The Law of Unintended Consequences
Miles Dean and Andrew Parkes examine the law of unintended consequences in tax, notably post-Brexit.
This is something (the law of unintended consequences that is) that often occurs in taxation. For instance, many of us will remember the 0% CT rate in 2002 to encourage the development of small business. The incorporation of 100,000’s of companies following the announcement came, bizarrely, as a huge shock to the Treasury, which then doubled down and introduced the non-corporate distribution rate before scrapping the rate entirely in 2006. Whilst the Treasury quietly cussed their bad luck, everyone else just asked “what did you expect?”
There is possibly another example arising from Brexit, although collateral damage may be a better term, and that relates to the taxation of cross border interest and royalty payments. The Interest and Royalties Directive (IRD) was designed to smooth the flow of such payments through the EU, although in quite limited circumstances as the payments could only be between companies where one held at least 25% of the other, or a third company held at least 25% in both.
This limited the benefits to corporate parent/child or sibling relationships. Anything wider, such as grandparent or cousins were right out the window.
As a directive, each member state had to design and enact its own legislation to give the IRD effect. This was done by referring to payments made to companies resident in, wait for it, member states. Therefore, for the UK, the national provisions applied where a UK company or the UK PE of an EU company made a payment to an EU company. Likewise, for, say, Italy, the rules applied where an Italian company made a payment to a company in another member state (which, pre-Brexit included the UK).
However, following Brexit, the UK is no longer a member state, but Italy is. This means that payments from an English company to an Italian company were still covered by the terms of the IRD due to our domestic legislation, whereas a reciprocal payment from Italy to the UK was not by virtue of their legislation. In the absence of the IRD the Italy/UK double taxation agreement applies. This meant that interest payments from Italy now suffered WHT of 10% and royalties 8%, whereas payments to Italy were tax free.
The Government noticed this “problem” and the UK’s enabling legislation was repealed from 1 June 2021.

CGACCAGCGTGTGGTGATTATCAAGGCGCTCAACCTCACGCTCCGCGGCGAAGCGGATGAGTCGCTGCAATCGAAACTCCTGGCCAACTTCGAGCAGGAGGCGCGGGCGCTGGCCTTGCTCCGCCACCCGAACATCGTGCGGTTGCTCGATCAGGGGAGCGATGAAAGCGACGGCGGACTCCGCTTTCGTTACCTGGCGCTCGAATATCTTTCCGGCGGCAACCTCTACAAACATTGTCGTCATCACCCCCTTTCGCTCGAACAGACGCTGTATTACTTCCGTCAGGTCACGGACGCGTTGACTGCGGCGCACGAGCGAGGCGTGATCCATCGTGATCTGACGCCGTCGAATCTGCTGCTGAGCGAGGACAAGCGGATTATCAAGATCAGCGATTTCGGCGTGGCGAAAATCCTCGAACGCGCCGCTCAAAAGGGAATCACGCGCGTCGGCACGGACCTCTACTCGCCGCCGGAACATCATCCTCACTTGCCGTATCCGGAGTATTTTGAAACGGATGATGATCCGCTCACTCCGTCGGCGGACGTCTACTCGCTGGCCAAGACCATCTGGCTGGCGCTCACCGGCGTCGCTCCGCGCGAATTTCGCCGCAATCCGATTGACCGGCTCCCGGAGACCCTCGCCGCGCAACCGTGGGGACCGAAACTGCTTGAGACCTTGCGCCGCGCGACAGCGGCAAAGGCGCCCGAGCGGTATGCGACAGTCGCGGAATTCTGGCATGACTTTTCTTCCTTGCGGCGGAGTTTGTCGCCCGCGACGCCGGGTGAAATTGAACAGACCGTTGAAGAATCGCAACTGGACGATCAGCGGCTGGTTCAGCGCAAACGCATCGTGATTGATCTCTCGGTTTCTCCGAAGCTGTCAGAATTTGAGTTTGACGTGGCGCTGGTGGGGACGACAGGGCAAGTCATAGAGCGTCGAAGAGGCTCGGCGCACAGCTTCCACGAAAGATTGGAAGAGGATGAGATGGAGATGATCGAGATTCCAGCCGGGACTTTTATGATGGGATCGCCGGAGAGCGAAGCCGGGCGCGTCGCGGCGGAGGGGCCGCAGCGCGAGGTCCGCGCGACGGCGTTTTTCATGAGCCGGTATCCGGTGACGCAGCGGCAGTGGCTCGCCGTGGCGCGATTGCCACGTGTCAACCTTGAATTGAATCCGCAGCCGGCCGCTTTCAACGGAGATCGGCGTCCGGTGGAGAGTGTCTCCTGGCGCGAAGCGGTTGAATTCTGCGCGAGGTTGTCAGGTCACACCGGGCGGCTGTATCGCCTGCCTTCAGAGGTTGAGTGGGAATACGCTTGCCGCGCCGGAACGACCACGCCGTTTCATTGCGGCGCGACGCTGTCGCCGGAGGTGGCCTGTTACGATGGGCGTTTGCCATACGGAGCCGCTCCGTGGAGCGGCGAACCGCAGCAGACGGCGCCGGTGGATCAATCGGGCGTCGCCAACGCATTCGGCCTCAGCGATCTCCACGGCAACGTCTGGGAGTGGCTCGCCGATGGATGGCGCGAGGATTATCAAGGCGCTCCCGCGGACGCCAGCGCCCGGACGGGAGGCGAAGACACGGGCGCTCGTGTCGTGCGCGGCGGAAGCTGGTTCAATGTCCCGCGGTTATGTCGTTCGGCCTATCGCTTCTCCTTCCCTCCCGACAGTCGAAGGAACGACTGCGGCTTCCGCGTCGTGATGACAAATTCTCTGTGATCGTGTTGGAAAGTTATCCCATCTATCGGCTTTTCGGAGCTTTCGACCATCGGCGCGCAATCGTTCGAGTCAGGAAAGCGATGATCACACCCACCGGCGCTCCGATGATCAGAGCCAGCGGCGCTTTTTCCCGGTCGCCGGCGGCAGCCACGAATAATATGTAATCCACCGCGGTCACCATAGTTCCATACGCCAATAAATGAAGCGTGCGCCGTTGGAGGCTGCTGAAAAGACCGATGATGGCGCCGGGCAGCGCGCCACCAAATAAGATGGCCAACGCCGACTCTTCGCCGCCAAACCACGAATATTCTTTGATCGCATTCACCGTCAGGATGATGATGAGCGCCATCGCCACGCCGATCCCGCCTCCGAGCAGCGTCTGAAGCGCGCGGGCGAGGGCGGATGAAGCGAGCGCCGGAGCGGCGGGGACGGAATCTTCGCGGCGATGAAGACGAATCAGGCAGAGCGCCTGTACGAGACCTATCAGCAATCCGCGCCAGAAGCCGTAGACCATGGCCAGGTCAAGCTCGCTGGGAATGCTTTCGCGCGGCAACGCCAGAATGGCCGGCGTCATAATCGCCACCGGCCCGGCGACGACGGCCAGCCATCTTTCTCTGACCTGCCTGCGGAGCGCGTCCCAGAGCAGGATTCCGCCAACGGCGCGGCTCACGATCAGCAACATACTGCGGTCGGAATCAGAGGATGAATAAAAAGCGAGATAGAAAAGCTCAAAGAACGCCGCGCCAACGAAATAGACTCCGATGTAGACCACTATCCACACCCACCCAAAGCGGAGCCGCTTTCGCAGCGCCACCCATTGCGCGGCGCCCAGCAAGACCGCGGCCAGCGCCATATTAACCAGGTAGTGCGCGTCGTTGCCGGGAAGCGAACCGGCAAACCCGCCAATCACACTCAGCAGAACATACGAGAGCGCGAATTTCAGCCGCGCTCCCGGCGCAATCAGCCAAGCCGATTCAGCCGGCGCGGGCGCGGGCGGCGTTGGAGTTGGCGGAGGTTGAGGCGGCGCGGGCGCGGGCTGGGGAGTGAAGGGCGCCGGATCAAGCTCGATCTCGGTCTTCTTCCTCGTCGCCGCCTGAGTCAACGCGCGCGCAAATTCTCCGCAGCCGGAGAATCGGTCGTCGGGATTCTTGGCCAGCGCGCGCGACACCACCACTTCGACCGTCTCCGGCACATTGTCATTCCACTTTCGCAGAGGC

This may cause problems where a group has been relying upon the IRD as it could now be facing WHT on payments that it didn’t have to worry about before. For royalties the issue is more manageable, as a UK payer can apply a treaty rate if it reasonably believes that the recipient is entitled to the benefit of the treaty. Therefore, if the treaty rate is 0%, no tax will be due, although the payer should at least have some evidence as to how it satisfied itself that it was reasonable to believe that the treaty rate was available. This is in case HMRC comes knocking and decides the treaty benefit is not due.
For interest, the problem is wider as there is no such “reasonable belief” test. If the benefits of the IRD were to be claimed for interest payments, an application still had to be made to HMRC to pay the interest gross. Any agreements issued by HMRC came to a crashing stop on 1 June 2021 and all interest payments made on or after that date need a new direction from HMRC under the relevant treaty.
Admittedly, HMRC have introduced a simplified process for applying for such permission where an agreement had been reached under the IRD, but the need for new authority is very much needed.
For payments that used to be covered by the IRD, we would expect HMRC to take a lenient view on penalties if permission has not been granted before an interest payment was made (or if the wrong rate of WHT was withheld on royalty payments), provided it is an unprompted disclosure within the next 12 months. However, the longer the delay, the more likely it is that HMRC may seek penalties, even if no tax is eventually due, that is, HMRC may seek penalties on the tax that should have been withheld even though they grant treaty relief and “repay” that tax. Plus, of course, interest.
Due to the repeal of the IRD for UK companies we recommend that groups review their payments to EU affiliates that may have been under the IRD, especially any long-standing arrangements, given that the IRD was enacted back in 2004 and the reason why the payment is being made without WHT may be lost in the mists of time (or since Gerald retired).